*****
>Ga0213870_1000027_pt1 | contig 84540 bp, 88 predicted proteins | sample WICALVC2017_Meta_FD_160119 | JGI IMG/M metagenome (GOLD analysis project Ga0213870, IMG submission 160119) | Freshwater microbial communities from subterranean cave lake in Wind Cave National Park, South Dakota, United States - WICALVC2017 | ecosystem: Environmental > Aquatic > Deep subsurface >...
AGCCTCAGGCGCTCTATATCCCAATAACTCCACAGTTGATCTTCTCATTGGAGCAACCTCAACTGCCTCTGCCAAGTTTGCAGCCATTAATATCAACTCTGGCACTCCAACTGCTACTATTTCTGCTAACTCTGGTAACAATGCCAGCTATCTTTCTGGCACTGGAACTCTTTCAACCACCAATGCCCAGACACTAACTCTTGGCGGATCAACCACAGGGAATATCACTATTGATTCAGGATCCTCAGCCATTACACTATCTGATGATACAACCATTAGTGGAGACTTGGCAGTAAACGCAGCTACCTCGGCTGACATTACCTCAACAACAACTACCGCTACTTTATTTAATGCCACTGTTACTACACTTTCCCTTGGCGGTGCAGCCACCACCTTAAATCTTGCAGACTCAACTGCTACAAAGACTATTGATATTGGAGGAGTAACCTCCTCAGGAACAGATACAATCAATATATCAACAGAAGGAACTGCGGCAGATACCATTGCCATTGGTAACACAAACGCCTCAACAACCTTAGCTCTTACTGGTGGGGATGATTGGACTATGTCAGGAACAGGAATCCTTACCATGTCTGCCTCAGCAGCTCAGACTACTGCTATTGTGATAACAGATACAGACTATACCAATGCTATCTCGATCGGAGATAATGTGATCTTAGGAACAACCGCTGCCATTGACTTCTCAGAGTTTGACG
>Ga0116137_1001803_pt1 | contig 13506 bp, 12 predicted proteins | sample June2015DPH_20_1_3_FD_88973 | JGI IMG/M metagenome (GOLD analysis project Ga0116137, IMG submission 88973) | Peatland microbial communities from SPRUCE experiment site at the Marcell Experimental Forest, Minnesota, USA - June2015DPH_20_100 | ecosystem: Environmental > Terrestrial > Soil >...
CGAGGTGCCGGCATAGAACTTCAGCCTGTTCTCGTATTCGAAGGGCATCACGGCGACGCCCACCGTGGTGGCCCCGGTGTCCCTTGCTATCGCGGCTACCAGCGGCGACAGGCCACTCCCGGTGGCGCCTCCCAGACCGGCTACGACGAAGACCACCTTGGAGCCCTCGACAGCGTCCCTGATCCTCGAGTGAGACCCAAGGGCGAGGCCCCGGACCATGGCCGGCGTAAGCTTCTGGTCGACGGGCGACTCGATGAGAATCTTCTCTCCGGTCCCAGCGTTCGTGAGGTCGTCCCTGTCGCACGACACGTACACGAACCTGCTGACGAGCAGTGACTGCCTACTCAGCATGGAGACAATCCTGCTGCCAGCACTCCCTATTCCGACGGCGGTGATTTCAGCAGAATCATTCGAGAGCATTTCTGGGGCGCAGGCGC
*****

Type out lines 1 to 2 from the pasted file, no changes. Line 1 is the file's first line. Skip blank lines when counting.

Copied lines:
>Ga0213870_1000027_pt1 | contig 84540 bp, 88 predicted proteins | sample WICALVC2017_Meta_FD_160119 | JGI IMG/M metagenome (GOLD analysis project Ga0213870, IMG submission 160119) | Freshwater microbial communities from subterranean cave lake in Wind Cave National Park, South Dakota, United States - WICALVC2017 | ecosystem: Environmental > Aquatic > Deep subsurface >...
AGCCTCAGGCGCTCTATATCCCAATAACTCCACAGTTGATCTTCTCATTGGAGCAACCTCAACTGCCTCTGCCAAGTTTGCAGCCATTAATATCAACTCTGGCACTCCAACTGCTACTATTTCTGCTAACTCTGGTAACAATGCCAGCTATCTTTCTGGCACTGGAACTCTTTCAACCACCAATGCCCAGACACTAACTCTTGGCGGATCAACCACAGGGAATATCACTATTGATTCAGGATCCTCAGCCATTACACTATCTGATGATACAACCATTAGTGGAGACTTGGCAGTAAACGCAGCTACCTCGGCTGACATTACCTCAACAACAACTACCGCTACTTTATTTAATGCCACTGTTACTACACTTTCCCTTGGCGGTGCAGCCACCACCTTAAATCTTGCAGACTCAACTGCTACAAAGACTATTGATATTGGAGGAGTAACCTCCTCAGGAACAGATACAATCAATATATCAACAGAAGGAACTGCGGCAGATACCATTGCCATTGGTAACACAAACGCCTCAACAACCTTAGCTCTTACTGGTGGGGATGATTGGACTATGTCAGGAACAGGAATCCTTACCATGTCTGCCTCAGCAGCTCAGACTACTGCTATTGTGATAACAGATACAGACTATACCAATGCTATCTCGATCGGAGATAATGTGATCTTAGGAACAACCGCTGCCATTGACTTCTCAGAGTTTGACG